Rights and liberties are collective too
The TUC took part, and we share many of the concerns expressed among the broad range of speakers who contributed. Our Congress took a strong line (p167 of pdf) against ID cards and the plan to introduce them into airports first puts trade unionists in the front line.
But while the wide participation from across the political spectrum is both a source of strength and an indication that these are issues that do not fall neatly into a left-right spectrum, it also raises problems.
Trade unions certainly back human rights. Every oppressive government includes – indeed often starts with – suppressing trade unionism. Every significant charter of human rights includes the right to free association which includes the right to form trade unions. Our colleagues suffering in countries like Iran and Zimbabwe know what real police states are like.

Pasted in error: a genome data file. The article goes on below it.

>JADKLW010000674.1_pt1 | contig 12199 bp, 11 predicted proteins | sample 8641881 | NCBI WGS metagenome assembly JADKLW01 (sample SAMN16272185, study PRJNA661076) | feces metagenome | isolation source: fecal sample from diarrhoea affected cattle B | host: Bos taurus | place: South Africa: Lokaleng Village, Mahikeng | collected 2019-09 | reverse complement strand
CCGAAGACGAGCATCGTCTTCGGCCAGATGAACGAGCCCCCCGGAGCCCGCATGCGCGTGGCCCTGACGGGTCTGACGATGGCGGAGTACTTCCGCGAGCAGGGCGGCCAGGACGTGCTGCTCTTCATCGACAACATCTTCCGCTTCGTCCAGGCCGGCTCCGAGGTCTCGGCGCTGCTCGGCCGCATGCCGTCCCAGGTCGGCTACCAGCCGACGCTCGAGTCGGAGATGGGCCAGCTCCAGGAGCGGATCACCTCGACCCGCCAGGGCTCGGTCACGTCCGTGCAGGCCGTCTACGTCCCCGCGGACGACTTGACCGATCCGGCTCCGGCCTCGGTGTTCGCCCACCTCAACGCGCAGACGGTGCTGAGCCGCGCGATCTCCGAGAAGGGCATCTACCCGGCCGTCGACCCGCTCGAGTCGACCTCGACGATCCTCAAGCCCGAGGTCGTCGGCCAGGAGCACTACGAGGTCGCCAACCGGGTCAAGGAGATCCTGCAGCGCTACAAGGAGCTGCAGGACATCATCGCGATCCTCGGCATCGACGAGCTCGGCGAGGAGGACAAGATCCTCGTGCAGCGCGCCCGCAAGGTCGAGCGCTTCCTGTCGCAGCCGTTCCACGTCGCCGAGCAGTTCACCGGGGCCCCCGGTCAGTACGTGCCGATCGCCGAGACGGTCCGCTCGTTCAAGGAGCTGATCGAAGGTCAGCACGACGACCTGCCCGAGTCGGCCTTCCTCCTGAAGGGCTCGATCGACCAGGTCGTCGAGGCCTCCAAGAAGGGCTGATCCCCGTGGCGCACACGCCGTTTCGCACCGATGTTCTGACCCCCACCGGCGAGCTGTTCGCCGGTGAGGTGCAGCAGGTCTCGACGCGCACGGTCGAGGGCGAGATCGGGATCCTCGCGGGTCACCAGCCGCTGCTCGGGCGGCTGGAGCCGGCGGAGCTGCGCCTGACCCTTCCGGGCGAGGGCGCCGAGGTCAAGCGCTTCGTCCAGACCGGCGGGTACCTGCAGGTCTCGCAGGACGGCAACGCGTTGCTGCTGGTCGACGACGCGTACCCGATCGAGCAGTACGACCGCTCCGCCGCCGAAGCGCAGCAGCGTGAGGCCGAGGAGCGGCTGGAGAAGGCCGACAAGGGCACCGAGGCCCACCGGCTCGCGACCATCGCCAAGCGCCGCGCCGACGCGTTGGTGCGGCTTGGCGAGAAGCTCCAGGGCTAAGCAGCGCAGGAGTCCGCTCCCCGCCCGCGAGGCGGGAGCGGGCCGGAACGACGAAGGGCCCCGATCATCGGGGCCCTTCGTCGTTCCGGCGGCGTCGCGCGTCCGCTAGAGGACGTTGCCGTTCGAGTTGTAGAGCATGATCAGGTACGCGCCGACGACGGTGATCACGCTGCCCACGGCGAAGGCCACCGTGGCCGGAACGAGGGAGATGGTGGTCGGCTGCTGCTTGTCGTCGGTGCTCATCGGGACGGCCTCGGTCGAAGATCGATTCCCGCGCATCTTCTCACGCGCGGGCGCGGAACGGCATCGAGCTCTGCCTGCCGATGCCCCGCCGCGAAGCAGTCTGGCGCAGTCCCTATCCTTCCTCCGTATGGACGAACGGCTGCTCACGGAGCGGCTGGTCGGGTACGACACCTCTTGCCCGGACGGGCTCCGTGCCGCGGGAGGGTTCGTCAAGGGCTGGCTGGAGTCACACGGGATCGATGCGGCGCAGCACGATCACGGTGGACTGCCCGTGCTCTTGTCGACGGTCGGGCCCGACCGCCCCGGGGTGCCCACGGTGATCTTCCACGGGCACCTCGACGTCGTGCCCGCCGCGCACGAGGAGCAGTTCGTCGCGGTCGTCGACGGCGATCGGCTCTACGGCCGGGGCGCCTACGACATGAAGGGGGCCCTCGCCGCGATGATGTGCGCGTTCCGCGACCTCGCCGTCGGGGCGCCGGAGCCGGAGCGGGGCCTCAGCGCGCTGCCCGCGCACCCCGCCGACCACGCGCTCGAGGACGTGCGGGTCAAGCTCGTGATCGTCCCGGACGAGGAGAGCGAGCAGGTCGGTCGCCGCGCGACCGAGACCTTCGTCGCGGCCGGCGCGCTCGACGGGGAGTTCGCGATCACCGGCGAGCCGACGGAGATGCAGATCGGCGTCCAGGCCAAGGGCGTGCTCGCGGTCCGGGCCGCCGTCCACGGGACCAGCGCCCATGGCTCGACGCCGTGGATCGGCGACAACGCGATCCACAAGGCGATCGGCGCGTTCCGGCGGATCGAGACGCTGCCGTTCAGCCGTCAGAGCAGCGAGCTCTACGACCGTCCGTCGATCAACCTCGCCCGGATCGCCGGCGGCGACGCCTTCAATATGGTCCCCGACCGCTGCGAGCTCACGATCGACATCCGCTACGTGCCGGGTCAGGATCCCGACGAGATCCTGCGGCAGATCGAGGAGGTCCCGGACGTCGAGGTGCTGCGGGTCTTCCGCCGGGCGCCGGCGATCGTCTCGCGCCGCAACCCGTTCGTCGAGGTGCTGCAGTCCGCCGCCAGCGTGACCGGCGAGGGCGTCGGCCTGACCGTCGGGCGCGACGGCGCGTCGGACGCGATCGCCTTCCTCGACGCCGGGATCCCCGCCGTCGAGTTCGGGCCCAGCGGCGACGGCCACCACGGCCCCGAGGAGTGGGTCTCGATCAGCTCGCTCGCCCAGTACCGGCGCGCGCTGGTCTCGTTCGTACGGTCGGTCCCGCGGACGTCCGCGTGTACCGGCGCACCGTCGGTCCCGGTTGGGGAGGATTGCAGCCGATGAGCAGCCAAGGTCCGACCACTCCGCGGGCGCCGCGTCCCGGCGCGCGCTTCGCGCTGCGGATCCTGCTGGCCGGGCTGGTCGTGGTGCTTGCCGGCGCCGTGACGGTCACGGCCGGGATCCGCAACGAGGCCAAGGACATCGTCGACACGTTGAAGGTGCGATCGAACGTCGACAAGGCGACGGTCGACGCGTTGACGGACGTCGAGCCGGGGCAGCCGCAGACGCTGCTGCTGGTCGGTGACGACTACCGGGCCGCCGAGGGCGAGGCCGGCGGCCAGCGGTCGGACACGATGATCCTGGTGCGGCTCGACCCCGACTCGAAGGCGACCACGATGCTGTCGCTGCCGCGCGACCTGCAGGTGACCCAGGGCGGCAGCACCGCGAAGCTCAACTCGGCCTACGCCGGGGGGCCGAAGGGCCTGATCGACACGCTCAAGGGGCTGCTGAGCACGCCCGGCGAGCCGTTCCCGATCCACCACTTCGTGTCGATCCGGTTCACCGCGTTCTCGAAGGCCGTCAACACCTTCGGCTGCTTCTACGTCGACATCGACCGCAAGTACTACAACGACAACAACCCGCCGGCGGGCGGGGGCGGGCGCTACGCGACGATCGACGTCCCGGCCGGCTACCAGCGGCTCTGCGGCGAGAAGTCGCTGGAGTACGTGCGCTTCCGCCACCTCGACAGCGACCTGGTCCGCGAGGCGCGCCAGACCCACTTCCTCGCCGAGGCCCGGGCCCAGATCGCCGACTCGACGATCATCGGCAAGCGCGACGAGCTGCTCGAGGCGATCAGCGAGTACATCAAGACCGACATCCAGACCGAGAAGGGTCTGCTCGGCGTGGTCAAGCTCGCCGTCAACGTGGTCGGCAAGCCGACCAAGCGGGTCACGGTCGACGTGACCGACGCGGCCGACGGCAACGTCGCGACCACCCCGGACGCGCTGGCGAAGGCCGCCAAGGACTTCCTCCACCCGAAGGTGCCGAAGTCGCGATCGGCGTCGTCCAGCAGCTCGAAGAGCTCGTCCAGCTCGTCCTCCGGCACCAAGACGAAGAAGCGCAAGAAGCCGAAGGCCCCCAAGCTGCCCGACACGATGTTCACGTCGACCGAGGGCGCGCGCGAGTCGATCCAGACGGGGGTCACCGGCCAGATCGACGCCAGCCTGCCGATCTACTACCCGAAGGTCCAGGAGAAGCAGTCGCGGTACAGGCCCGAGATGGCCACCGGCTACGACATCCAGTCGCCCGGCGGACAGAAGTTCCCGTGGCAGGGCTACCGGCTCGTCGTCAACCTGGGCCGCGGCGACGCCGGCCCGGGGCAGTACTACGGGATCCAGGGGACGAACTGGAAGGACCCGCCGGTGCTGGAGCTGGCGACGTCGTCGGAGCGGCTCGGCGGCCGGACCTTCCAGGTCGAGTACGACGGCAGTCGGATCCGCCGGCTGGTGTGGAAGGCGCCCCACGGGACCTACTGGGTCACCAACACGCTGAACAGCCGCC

Yet unions also know that merely having individual rights is not enough. You also need the means to enforce them, and for people without access to wealth and power that can usually only happen collectively. Freedom of association to be meaningful must also include the freedom to act collectively.
But on Britain’s right, hostility to trade unions is pretty endemic. There is cross-party consensus that the UK should remain in breach of significant parts of ILO conventions by limiting the right to strike. Indeed there is no right to strike in the UK, simply a set of prescribed circumstances where workers and unions cannot be pursued in the courts for breach of contract.
Everyone at the Modern Liberty Convention was doubtlessly against ID cards. But if any of the airport unions were to go on strike against them they would immediately face the seizure of their assets. I wonder how wide support for that went last weekend.